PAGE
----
At work we have this wonderful, big, honkin' NetApp SAN. It has two storage controllers, five shelves of fourteen 300GB 10,000RPM FibreChannel drives and one shelf of 500GB 7,200 RPM SATA drives. The FC drives house databases and virtual machines. The SATA drives are for disk-to-disk backup. That SATA shelf cost $24,500. That's $3.50/GB raw, and roughly $4.90 per usable GB of storage.
About the same time that we made our initial SAN purchase, I was looking to do some experimenting. I wanted to see what sort of performance I could get from a storage server assembled from parts -- my "white box NAS". For $2,466 I assembled a machine with 4x750GB 7,200RPM SATA drives, yielding 1.5TB of usable storage in it's best performing configuration (mirrored pairs, striped together -- a.k.a. RAID10). So, that's 82¢ per raw GB and $1.64 per usable GB. The box runs Linux (Slackware 12), and serves as the destination for backups from a number of other Linux boxes (it also contributes to Team MHIS)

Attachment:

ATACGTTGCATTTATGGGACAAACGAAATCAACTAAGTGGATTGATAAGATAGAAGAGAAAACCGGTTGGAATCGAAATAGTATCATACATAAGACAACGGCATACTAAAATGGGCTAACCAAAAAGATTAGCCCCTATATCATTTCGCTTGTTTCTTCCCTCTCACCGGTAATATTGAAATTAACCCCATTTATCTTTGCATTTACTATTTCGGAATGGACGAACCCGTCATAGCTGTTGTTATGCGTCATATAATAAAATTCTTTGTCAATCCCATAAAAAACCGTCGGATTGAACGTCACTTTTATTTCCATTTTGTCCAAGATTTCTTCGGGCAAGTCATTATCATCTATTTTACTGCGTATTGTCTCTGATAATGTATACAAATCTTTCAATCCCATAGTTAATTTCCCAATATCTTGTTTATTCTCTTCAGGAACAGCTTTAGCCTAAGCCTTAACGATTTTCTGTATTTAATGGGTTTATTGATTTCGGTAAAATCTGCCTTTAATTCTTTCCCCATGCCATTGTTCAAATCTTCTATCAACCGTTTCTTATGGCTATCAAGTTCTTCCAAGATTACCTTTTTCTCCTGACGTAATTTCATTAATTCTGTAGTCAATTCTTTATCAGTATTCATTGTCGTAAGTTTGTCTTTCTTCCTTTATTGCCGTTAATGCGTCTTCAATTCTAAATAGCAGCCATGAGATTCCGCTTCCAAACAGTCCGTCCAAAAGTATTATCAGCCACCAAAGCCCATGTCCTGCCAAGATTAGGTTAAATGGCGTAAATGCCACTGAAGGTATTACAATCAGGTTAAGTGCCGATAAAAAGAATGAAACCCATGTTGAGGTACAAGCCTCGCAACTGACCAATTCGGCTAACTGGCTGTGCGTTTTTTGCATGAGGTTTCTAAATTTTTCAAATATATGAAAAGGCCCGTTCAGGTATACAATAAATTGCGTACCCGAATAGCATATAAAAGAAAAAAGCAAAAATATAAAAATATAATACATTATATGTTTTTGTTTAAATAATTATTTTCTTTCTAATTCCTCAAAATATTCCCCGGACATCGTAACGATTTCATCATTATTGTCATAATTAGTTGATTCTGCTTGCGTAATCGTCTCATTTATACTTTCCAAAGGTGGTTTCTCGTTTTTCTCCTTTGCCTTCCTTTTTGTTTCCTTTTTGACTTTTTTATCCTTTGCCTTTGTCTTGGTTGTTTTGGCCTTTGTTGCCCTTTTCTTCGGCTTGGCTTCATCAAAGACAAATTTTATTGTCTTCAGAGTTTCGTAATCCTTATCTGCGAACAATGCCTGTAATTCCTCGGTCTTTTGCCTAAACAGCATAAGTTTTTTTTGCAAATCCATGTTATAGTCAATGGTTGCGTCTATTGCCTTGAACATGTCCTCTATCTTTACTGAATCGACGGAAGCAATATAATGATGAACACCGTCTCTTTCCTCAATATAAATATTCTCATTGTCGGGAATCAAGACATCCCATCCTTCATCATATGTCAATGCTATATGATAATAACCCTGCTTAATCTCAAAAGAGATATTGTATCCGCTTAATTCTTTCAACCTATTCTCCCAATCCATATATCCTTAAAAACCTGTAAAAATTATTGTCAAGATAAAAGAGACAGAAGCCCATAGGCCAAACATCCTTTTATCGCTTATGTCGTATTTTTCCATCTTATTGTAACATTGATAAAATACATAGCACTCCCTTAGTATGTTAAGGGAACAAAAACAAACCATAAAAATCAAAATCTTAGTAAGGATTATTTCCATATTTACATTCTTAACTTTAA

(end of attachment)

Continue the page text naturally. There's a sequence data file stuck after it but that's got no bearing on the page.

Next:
Granted, the NetApp with its redundant everything beats my Frankenserver hands down for enterprise-class reliability, but it costs nearly three times as much per usable GB of space.
My "built from pieces" storage server has been plugging away for a year now, and is very successful at its job:
hm-lnx-nas01:~# uptime 13:49:04 up 346 days, 7:38, 1 user, load average: 1.16, 1.65, 1.51 hm-lnx-nas01:~# df -h Filesystem Size Used Avail Use% Mounted on /dev/sda1 9.4G 3.3G 5.7G 37% / /dev/sda3 3.8G 135M 3.5G 4% /var /dev/sda4 19G 173M 18G 1% /work /dev/md2 1.4T 518G 788G 40% /data
The take-away is, that if you put some thought into matching the job to the machine, there's no reason -- even in an enterprise environment -- to pay all out doors for something that really should be inexpensive.